2. Technology classes: During our first full year of technology group classes at the library, nearly 400 adults attended sessions on topics ranging from Microsoft Office to web searching to mobile apps. View and register for upcoming classes using our online calendar.

3. hoopla: The library’s new digital media service offers music, audiobooks, movies, and more. All Lincolnwood library cardholders can instantly stream or download up to ten titles per month on hoopla—no holds, no waiting. Since launching in March, borrowers have enjoyed more than 1,000 hoopla digital titles.

4. Flipster: The library’s digital magazine service boasts two dozen popular subscriptions. Between January and the end of November, magazine readers checked out 1,330 current and back issues. Watch this space for an announcement about the 13 additional subscriptions for adults and teens that we’re adding for the new year.

5. Kindles: In addition to digital media that you can download to your personal device, the library now lends Kindle e-readers pre-loaded with hundreds of popular titles. Our devices have circulated over 125 times since they were introduced in June!

6. home access: Our popular resource for self-guided learning, with online video tutorials covering hundreds of topics, became available from home starting in July. In that time, the rate of videos watched has more than quadrupled! Enjoy the convenience of learning at your pace, in the comfort of your home, by visiting

7. Coding for kids: This summer, we held two week-long coding camp sessions where kids got hands-on with some coding using Scratch. Both camps were filled to capacity, with waiting lists of eager coders-in-training. The coding tutorials offered by both Scratch and are phenomenal, whether you’re a beginner or—like our campers—a pro.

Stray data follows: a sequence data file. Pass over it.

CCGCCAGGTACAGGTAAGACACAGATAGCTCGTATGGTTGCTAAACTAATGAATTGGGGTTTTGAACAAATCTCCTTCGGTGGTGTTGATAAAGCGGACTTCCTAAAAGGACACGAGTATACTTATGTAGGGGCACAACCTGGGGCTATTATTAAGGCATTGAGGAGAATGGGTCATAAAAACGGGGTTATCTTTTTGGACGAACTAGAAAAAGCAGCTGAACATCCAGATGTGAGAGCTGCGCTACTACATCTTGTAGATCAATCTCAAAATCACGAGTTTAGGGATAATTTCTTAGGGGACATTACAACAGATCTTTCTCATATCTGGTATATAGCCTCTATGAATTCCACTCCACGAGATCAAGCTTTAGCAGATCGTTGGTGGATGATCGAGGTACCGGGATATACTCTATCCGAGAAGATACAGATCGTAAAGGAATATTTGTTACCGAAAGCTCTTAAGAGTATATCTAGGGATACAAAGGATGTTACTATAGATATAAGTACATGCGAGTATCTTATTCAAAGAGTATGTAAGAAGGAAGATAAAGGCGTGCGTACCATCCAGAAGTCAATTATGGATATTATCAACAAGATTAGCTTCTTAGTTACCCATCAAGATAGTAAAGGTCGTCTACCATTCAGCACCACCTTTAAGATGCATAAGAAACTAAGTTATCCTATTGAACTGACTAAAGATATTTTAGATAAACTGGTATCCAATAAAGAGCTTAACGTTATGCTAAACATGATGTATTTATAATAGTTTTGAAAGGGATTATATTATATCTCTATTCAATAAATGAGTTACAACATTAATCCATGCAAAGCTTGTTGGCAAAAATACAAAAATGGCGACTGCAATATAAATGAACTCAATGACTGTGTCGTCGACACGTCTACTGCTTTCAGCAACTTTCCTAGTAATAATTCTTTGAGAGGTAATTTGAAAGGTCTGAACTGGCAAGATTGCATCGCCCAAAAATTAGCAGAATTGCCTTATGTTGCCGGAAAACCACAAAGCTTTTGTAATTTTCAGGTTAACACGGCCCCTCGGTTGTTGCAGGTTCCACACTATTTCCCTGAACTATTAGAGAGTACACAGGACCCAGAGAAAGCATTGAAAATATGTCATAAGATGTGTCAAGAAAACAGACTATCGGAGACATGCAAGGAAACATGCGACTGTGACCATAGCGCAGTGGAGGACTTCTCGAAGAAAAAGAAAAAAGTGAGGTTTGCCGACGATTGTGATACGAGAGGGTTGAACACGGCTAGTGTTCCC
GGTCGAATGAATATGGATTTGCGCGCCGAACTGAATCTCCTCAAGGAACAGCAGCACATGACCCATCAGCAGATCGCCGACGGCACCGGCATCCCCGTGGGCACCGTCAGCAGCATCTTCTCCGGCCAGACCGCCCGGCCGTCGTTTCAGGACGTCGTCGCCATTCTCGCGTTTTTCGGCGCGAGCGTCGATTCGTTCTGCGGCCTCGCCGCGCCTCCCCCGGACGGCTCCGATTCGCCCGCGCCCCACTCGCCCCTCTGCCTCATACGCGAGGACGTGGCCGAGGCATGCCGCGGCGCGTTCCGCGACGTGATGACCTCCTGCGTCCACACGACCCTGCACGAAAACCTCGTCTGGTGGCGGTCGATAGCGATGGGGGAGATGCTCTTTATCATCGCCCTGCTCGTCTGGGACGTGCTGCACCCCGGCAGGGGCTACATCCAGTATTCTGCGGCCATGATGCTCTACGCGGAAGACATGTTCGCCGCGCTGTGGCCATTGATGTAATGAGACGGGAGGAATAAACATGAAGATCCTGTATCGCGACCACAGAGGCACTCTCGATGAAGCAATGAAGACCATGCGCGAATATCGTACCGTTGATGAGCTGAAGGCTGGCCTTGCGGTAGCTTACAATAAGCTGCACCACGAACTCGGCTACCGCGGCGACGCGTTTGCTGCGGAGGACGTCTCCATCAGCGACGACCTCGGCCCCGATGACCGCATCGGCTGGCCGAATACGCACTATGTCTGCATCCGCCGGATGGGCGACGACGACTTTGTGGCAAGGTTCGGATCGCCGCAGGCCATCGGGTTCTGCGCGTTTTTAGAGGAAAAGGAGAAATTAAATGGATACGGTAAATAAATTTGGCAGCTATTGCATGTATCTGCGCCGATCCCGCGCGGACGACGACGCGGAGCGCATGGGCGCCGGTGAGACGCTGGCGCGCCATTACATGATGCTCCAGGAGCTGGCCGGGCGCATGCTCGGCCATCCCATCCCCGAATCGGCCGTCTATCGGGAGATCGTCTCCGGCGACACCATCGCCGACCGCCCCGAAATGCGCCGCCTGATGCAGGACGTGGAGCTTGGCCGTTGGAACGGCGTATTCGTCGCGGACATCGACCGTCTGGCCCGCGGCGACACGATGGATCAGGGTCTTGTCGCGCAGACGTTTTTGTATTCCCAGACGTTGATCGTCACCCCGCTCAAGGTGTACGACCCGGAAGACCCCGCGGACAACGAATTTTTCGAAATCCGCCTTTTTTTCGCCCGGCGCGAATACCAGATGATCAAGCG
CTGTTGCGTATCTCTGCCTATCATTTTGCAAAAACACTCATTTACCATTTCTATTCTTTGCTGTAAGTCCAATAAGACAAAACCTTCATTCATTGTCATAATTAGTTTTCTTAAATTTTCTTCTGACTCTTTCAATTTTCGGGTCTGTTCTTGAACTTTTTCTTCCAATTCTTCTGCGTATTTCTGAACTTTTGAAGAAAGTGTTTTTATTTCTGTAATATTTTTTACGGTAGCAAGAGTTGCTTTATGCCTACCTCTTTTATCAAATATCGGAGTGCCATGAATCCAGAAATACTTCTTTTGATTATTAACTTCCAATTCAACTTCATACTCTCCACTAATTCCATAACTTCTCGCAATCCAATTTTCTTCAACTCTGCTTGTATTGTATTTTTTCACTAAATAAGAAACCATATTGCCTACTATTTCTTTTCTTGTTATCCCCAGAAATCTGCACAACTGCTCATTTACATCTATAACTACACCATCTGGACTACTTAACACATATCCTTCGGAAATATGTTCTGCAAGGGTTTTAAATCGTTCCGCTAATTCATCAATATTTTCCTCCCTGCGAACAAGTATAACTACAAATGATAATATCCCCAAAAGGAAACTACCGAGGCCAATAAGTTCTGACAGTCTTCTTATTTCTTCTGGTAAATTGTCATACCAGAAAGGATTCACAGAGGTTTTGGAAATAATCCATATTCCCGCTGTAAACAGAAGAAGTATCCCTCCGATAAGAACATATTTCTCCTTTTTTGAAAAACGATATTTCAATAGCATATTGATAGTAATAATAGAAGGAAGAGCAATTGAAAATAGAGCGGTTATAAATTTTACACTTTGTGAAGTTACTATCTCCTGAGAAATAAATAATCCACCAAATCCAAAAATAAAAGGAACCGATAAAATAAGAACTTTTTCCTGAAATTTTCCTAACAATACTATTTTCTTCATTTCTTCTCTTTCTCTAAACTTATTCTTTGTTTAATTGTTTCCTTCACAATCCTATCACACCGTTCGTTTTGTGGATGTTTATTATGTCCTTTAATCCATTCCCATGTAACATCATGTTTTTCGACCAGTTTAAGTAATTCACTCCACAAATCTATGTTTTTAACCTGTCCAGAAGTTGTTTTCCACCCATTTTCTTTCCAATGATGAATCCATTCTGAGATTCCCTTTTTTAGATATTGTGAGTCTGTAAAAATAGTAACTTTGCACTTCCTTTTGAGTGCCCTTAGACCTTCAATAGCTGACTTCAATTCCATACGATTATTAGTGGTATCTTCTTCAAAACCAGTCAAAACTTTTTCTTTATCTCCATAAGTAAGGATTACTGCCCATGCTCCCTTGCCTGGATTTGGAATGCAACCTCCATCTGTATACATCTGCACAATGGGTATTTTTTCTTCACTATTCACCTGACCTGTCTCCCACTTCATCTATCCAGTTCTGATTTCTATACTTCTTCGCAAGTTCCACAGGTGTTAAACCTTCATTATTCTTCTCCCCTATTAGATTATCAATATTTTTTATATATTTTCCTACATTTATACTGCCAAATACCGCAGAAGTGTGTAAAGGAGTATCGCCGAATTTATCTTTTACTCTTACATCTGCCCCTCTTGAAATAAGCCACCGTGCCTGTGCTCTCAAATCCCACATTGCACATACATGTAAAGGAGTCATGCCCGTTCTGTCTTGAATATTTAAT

8. Video games: Fifth through eighth graders gamed like crazy after school on our Xbox One, and video game checkout increased 39% in 2015 with releases like Fallout 4, Halo 5 Guardians, Super Mario Maker, Star Wars: Battlefront, and Mortal Kombat X. Early 2016 is already slated to be a huge gaming season, so keep an eye out for new releases!

9. Laptops: Lincolnwood residents have been able to borrow laptops for use within the library building since June. This service is growing in popularity among students, as well as professionals who work remotely.

10. With well over 200,000 page views this year, and roughly 17% of all traffic coming from mobile devices, our library website continues to serve as a popular “virtual branch,” open 24/7 for browsing, borrowing, research, and event registration.

With the library renovation getting underway in just a few months, we will gain a great deal of new technology in 2016. We look forward to sharing it with you. Happy New Year!

Lincolnwood E-Reading in 2015

Posted & filed under Blog, Technology.

Lincolnwood library patrons read an astonishing 6,740 digital titles from our OverDrive ebook and e-audiobook lending service in 2015. That’s one title for every two residents, including those who are too young to read!

The most popular titles for e-reading in Lincolnwood in 2015 have all been best sellers, proving that our readers pay attention to what’s hot in the book world. Topping the ebook list with 69 checkouts is Paula Hawkins’ The Girl on the Train. The next most popular title, All the Light We Cannot See by Anthony Doerr, has 59 checkouts, and The Nightingale by Kristin Hannah comes in third with 39. Here are the remaining titles in the top ten for ebooks:

  • Gone Girl by Gillian Flynn
  • Orphan Train by Christina Baker Kline
  • Go Set a Watchman by Harper Lee
  • Unbroken by Laura Hillenbrand
  • Dragonfly in Amber by Diana Gabaldon
  • The Boston Girl by Anita Diamant
  • In the Unlikely Event by Judy Blume

For e-audiobooks, The Girl on the Train takes the number one position again, with All the Light We Cannot See coming in fourth and The Nightingale eighth. The rest of the top ten list for audio reflects the popularity of celebrity narrators and self-help:

  • Yes Please by Amy Poehler
  • The Book Thief by Marcus Zusak
  • Bossypants by Tina Fey
  • Modern Romance by Aziz Ansari
  • How to Make People Like You in 90 Seconds or Less by Nicholas Boothman
  • The Silent Wife by A.S.A. Harrison
  • Life’s Missing Instruction Manual by Joe Vitale